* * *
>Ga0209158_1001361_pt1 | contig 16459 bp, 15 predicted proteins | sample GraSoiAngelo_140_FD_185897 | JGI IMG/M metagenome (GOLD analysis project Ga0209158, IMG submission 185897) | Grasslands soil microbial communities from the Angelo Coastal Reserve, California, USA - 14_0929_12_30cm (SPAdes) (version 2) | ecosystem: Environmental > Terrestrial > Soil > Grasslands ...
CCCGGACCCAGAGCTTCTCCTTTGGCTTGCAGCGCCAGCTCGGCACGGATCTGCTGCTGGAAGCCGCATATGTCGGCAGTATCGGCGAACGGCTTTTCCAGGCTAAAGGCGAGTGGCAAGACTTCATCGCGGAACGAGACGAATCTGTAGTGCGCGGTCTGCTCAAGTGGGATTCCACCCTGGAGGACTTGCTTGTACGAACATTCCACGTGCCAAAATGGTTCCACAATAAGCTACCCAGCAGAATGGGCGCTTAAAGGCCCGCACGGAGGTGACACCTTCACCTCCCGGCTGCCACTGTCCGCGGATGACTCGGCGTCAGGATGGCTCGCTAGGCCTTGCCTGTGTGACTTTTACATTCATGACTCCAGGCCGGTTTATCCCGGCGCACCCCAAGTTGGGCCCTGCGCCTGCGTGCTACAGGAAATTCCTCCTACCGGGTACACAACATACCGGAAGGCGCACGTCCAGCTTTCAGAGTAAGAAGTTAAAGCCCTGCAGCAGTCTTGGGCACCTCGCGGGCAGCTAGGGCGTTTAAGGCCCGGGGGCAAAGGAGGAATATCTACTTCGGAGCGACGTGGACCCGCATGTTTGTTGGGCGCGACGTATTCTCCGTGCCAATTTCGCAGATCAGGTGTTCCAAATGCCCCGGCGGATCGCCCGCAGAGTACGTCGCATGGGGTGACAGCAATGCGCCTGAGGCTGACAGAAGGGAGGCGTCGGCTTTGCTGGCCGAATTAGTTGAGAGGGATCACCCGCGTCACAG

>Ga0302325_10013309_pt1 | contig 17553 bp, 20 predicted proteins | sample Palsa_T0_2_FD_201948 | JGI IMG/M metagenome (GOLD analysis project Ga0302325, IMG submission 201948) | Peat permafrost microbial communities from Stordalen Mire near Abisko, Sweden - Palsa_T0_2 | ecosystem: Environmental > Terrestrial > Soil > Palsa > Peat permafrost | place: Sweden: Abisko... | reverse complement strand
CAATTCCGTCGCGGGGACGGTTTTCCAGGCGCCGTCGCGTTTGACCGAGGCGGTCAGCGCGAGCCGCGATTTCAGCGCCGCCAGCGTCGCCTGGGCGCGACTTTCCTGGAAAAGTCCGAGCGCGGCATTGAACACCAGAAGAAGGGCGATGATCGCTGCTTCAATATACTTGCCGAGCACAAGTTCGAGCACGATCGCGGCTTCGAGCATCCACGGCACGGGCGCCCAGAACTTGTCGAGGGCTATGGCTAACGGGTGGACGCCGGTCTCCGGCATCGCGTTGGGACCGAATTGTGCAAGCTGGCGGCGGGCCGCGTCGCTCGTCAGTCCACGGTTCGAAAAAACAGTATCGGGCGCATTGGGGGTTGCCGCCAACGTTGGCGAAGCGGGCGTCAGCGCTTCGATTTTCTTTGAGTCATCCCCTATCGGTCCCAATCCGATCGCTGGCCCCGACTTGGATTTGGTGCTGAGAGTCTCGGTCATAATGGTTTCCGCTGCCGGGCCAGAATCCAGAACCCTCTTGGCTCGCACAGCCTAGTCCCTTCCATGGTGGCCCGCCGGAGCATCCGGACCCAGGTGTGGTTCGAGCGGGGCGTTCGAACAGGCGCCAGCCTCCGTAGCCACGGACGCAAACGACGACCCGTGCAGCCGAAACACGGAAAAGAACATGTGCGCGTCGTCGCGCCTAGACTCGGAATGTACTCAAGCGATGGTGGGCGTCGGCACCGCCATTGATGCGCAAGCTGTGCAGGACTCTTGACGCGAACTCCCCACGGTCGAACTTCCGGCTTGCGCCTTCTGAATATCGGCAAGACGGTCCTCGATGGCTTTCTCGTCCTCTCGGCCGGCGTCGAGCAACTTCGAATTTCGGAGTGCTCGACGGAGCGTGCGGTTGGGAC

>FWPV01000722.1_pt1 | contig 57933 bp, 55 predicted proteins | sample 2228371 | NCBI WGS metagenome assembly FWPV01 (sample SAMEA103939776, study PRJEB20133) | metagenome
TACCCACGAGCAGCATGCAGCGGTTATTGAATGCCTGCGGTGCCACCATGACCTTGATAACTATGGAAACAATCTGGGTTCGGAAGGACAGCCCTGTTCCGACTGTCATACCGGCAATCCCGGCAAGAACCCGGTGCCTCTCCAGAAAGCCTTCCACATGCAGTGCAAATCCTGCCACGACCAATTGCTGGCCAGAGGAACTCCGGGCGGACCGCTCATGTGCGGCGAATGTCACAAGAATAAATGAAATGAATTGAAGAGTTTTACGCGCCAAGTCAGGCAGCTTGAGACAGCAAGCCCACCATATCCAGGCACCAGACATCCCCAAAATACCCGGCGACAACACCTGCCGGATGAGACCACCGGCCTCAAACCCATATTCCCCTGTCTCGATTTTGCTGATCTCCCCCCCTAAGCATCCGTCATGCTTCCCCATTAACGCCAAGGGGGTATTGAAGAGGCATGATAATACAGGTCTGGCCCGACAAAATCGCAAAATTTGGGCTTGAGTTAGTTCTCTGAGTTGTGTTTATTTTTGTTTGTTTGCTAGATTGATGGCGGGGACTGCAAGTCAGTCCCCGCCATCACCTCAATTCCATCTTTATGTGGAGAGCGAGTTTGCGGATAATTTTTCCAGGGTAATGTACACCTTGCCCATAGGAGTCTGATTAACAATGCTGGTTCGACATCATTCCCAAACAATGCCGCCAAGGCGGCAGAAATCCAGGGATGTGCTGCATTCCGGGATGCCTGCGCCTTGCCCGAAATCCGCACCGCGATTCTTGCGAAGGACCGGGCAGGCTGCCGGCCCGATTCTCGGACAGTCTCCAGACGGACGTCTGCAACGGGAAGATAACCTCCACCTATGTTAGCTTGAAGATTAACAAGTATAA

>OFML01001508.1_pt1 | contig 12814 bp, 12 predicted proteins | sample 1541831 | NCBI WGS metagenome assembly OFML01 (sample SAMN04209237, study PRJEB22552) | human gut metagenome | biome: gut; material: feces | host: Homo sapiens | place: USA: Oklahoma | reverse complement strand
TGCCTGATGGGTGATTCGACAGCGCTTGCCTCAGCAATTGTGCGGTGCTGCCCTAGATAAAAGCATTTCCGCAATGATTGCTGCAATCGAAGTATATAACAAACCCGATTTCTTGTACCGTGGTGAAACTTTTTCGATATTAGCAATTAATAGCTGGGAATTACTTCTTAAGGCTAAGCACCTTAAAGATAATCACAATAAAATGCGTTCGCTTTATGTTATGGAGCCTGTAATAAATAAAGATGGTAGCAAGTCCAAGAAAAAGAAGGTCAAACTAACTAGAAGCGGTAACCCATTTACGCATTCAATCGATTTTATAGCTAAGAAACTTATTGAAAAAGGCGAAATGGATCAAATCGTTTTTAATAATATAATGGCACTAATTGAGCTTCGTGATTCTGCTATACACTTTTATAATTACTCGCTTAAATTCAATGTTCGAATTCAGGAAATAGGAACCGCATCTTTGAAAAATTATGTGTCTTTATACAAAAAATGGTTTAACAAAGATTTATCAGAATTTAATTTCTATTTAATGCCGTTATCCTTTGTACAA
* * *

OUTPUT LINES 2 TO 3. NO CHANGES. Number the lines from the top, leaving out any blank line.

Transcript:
CCCGGACCCAGAGCTTCTCCTTTGGCTTGCAGCGCCAGCTCGGCACGGATCTGCTGCTGGAAGCCGCATATGTCGGCAGTATCGGCGAACGGCTTTTCCAGGCTAAAGGCGAGTGGCAAGACTTCATCGCGGAACGAGACGAATCTGTAGTGCGCGGTCTGCTCAAGTGGGATTCCACCCTGGAGGACTTGCTTGTACGAACATTCCACGTGCCAAAATGGTTCCACAATAAGCTACCCAGCAGAATGGGCGCTTAAAGGCCCGCACGGAGGTGACACCTTCACCTCCCGGCTGCCACTGTCCGCGGATGACTCGGCGTCAGGATGGCTCGCTAGGCCTTGCCTGTGTGACTTTTACATTCATGACTCCAGGCCGGTTTATCCCGGCGCACCCCAAGTTGGGCCCTGCGCCTGCGTGCTACAGGAAATTCCTCCTACCGGGTACACAACATACCGGAAGGCGCACGTCCAGCTTTCAGAGTAAGAAGTTAAAGCCCTGCAGCAGTCTTGGGCACCTCGCGGGCAGCTAGGGCGTTTAAGGCCCGGGGGCAAAGGAGGAATATCTACTTCGGAGCGACGTGGACCCGCATGTTTGTTGGGCGCGACGTATTCTCCGTGCCAATTTCGCAGATCAGGTGTTCCAAATGCCCCGGCGGATCGCCCGCAGAGTACGTCGCATGGGGTGACAGCAATGCGCCTGAGGCTGACAGAAGGGAGGCGTCGGCTTTGCTGGCCGAATTAGTTGAGAGGGATCACCCGCGTCACAG

>Ga0302325_10013309_pt1 | contig 17553 bp, 20 predicted proteins | sample Palsa_T0_2_FD_201948 | JGI IMG/M metagenome (GOLD analysis project Ga0302325, IMG submission 201948) | Peat permafrost microbial communities from Stordalen Mire near Abisko, Sweden - Palsa_T0_2 | ecosystem: Environmental > Terrestrial > Soil > Palsa > Peat permafrost | place: Sweden: Abisko... | reverse complement strand